Ørsted to fund its cable re-do
The cost of reinstalling a section of one of the two cables off town beach that has been exposed — the Deepwater Wind/Ørsted’s transmission cable — will be paid for by Ørsted and not passed off to the public, says the company.
The other cable is owned by National Grid, and that company has stated that the cost of reinstalling a section of its sea2shore cable might be shared by mainland and island ratepayers.
National Grid and Ørsted’s cables became exposed due to shifting sands and dense sediment in the surf zone at the beach. Both cables are a component of the Block Island Wind Farm. National Grid’s sea2shore cable connects the island to the mainland, while Ørsted’s export cable links the wind farm to the island’s electrical grid.
When reached for comment, Meaghan Wims, spokesperson for Deepwater Wind/Ørsted, said, “Ørsted will pay for any repairs needed with our Block Island Wind Farm cable, as our power contract does not provide for passing any such costs onto ratepayers.” She noted that the company was “in the design phase of a plan to reinstall a limited section” of its cable. “At the same time, we’re exploring whether there are other methods to ensure the cable maintains a proper long-term burial depth.”
Michael Masseur, a spokesman for National Grid, said, “Based on our surveys, we've had, at times, up to approximately 100 feet of cable exposed in an area between 50 and 150 feet seaward of the low tide mark. We're estimating 1,500 to 2,000 feet of new cable that would extend from the beach parking lot out into the water.”
On June 6, National Grid representatives held an informational session at the Block Island Visitor’s Center, when John Lamontagne, Director of National Grid’s Strategic Communications, said the cable reinstallation cost might be socialized; meaning ratepayers on Block Island, and the mainland, would be on the hook for the cost. There is also the cost of running the Block Island Utility District’s diesel generators, to provide power to the island community, when National Grid’s cable is shut down during the reinstallation process.
New Shoreham Town Manager Ed Roberge said the town “remains active and involved in the design and permitting process” regarding National Grid’s cable reinstallation plans. “The design will be finalized later this year. National Grid will be holding a follow up meeting in August, which we will attend to get more information. They want to have the complete design done by the end of the year, so the project can go out to bid.”
New Shoreham town officials, including Roberge, and Facilities Manager Sam Bird, have been seeking a long-term solution since the cables became exposed in August of 2018. Roberge said National Grid intends to commence the reinstallation process in October of 2020. “I’m writing a report that I will be bringing to the Town Council concerning the project,” said Roberge, who noted that he is working on an agreement with National Grid for maintaining, monitoring, and enforcement of a buoy field designating a no-anchor zone at Town Beach.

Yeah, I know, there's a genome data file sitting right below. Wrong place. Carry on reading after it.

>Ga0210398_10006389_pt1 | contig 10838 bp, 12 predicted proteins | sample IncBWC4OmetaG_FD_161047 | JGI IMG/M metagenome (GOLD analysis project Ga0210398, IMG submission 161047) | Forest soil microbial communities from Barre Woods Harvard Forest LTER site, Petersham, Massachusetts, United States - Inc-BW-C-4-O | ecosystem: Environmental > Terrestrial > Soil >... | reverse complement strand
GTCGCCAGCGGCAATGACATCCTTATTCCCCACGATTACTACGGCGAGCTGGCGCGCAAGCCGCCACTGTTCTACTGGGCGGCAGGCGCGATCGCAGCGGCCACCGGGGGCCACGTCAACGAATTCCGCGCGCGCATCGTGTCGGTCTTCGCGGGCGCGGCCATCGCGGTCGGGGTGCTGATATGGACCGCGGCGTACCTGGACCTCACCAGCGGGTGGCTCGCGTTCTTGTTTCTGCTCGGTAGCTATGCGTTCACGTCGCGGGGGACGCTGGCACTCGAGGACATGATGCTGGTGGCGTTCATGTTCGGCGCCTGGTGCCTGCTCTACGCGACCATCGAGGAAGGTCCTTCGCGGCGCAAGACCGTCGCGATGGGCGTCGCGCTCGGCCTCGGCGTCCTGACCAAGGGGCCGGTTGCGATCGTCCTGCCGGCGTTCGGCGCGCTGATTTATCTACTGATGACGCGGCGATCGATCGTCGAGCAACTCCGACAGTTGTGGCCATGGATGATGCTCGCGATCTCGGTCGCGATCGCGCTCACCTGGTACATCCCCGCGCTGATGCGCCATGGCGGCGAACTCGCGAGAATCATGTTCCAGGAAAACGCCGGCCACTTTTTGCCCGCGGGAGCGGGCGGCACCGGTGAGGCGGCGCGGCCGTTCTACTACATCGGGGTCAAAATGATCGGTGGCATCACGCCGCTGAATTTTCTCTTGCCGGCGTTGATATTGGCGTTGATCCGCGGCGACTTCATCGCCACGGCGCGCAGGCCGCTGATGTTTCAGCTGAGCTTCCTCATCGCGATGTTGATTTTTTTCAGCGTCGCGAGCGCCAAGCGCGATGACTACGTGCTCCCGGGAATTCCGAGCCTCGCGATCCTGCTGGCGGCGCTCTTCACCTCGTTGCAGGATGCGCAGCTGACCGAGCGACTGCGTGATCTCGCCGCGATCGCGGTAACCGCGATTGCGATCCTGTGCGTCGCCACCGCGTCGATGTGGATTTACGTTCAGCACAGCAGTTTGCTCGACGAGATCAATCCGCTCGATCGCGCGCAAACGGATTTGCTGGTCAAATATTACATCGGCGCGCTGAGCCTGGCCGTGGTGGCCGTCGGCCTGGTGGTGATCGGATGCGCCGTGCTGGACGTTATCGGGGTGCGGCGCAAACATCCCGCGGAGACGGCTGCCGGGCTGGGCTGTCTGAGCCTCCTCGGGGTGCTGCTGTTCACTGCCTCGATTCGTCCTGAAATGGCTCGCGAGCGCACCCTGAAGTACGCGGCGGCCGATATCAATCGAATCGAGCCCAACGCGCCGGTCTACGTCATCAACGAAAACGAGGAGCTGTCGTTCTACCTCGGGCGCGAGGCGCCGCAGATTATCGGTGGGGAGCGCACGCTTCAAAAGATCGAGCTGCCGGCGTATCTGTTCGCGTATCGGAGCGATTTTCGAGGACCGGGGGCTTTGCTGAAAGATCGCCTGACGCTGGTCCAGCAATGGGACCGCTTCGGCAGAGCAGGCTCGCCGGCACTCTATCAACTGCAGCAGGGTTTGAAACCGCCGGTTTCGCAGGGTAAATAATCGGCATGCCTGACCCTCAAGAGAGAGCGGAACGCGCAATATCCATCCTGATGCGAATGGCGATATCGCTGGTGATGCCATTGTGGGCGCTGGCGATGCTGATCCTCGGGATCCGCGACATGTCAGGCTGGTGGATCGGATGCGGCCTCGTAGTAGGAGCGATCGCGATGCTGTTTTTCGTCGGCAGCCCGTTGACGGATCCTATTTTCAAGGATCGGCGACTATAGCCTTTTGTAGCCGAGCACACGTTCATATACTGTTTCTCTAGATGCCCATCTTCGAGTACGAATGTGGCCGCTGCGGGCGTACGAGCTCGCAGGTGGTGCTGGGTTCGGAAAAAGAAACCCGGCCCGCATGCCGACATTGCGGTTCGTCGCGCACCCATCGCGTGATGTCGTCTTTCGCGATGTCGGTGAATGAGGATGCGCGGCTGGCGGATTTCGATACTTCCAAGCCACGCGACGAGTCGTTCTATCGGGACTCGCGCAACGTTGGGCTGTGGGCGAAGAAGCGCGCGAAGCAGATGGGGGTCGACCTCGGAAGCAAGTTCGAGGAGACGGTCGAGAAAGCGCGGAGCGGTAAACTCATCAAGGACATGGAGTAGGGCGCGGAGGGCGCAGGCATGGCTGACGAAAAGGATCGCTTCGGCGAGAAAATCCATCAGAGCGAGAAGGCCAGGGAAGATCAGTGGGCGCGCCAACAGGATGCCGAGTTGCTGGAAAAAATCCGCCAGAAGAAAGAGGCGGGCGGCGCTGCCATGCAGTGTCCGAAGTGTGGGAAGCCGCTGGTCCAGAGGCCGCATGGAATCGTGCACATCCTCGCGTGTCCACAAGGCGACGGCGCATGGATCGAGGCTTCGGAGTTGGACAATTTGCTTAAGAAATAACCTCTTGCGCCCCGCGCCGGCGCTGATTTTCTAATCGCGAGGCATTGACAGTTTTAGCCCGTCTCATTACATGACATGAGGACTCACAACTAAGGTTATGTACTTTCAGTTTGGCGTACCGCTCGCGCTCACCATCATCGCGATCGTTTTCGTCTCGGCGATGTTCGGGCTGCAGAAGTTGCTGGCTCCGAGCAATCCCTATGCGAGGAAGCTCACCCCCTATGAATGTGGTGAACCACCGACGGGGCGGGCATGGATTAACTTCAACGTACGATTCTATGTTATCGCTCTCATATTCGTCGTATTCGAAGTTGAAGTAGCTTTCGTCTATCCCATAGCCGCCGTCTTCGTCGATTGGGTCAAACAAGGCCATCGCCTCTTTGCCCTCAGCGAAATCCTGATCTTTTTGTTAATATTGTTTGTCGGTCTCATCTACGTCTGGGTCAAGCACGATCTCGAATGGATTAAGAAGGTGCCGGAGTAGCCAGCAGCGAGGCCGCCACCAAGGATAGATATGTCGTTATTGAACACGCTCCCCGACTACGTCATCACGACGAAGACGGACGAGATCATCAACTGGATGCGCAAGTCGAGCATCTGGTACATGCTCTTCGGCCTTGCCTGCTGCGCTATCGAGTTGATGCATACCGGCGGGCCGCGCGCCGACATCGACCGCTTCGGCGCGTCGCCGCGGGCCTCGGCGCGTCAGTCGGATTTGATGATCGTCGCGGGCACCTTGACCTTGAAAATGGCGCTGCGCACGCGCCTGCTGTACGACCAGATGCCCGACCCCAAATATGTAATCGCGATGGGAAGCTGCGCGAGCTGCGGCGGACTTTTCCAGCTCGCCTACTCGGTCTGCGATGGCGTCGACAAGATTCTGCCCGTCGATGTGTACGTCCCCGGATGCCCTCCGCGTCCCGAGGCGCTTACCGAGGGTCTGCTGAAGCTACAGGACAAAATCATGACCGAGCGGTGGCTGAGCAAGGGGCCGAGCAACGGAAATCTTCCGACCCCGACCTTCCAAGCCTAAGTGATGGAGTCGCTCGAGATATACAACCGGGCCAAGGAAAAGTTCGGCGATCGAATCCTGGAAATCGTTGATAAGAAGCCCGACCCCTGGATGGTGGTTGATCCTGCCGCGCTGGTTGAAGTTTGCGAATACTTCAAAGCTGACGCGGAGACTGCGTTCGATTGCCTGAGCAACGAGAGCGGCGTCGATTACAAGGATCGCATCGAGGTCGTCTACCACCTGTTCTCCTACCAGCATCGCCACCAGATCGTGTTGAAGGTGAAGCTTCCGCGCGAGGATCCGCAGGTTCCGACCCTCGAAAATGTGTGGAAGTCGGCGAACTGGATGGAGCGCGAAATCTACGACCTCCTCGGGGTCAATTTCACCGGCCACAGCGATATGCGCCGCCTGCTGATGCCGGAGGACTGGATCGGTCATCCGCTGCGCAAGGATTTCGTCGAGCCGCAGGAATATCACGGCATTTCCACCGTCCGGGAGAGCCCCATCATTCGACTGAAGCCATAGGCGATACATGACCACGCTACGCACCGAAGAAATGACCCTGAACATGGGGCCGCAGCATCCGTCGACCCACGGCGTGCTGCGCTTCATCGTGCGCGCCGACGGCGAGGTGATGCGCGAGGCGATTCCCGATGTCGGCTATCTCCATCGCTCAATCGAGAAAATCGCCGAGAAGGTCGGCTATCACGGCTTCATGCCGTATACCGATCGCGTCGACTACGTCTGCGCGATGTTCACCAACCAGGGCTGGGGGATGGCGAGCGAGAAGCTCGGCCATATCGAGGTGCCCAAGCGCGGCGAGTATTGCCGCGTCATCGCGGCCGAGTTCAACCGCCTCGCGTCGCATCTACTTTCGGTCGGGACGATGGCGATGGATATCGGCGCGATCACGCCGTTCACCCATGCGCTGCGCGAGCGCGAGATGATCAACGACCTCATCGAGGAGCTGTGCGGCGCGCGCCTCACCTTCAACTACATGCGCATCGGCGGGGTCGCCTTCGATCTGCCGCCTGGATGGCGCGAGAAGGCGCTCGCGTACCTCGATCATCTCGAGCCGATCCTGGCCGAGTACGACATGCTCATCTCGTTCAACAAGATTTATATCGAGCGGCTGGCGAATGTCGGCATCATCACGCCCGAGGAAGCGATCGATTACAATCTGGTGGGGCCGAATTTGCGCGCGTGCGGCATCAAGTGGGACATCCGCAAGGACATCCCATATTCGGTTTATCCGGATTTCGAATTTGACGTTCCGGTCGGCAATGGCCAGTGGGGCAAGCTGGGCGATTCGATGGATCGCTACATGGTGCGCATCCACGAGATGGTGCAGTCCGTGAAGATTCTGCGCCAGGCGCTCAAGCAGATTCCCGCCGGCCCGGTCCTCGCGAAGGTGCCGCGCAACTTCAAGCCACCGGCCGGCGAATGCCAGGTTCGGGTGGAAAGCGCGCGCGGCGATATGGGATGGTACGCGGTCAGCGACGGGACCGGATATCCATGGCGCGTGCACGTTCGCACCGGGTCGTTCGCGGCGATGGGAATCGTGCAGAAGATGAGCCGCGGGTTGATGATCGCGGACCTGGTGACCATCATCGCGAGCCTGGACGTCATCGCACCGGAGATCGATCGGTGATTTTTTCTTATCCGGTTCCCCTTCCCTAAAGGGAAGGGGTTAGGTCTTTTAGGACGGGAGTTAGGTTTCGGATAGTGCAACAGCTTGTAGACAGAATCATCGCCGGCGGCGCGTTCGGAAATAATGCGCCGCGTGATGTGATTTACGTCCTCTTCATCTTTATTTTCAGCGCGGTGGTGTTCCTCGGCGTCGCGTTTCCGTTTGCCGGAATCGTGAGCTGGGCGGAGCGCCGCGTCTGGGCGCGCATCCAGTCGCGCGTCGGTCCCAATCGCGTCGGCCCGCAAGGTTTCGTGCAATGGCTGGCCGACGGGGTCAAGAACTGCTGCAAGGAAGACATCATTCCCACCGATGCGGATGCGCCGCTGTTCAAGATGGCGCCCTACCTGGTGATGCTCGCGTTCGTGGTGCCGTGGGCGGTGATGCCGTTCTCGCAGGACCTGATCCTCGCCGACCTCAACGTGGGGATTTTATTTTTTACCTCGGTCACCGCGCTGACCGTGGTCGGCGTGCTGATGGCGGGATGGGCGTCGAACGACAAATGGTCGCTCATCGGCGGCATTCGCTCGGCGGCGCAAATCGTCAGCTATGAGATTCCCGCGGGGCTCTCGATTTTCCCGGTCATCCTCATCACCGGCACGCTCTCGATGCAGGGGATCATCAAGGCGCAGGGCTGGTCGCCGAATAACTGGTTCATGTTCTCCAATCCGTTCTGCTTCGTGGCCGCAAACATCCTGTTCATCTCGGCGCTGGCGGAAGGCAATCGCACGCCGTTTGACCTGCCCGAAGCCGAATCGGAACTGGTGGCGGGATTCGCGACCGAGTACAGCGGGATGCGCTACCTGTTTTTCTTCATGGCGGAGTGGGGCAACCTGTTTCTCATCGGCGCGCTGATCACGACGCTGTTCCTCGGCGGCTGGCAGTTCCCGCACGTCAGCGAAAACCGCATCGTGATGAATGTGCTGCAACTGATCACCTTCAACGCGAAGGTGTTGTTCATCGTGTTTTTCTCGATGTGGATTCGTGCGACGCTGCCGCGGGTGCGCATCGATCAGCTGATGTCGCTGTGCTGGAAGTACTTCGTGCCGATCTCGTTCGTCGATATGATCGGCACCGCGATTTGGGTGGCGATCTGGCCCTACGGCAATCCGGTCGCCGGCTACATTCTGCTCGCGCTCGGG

Roberge said the town received $189,450 from National Grid last year for allowing deployment of a no-anchor zone at the beach. He said this year’s agreement would come with a similar price tag. “It’s the same premise.” The $189,450 has been assigned to the town’s Infrastructure Fund, established in 2015, to finance future renovations and improvements to the town’s infrastructure. The balance of that fund, including National Grid’s payment, is $508,920.
The Rhode Island Coastal Resources Management Council has been monitoring the issue with the cables at the town beach. Laura Dwyer, a spokesperson for the CRMC, informed The Times that the agency has “an enforcement order” on both of the cables. The CRMC has ordered both companies to reinstall their cables by the spring of 2021.
“National Grid is definitely going to directionally drill from land,” said Dwyer. “Accretion has occurred at both cable locations, so that provides a bit of a buffer, but all parties are still moving forward with the permanent solution.” In layman’s terms, Dwyer meant that sand has accumulated over both of the cables, but shifting sands may expose them again, and a long-term solution has been ordered.
The reinstallation project, which officials from National Grid have called “complex,” will involve splicing the cable offshore and on land, and installing two new manholes in the beach parking lot. Town officials said they would evaluate the design plans to see if they go outside the designated easement area. There is also the matter of addressing the existing manholes and the conduit located under the dunes.
As for the wind farm, in two months it will be the third anniversary of its completion. The final blade was installed on turbine number five on August 18, 2016. It began providing power to the island nine months later, on May 1, 2017, when the Block Island Power Company’s diesel generators were turned off.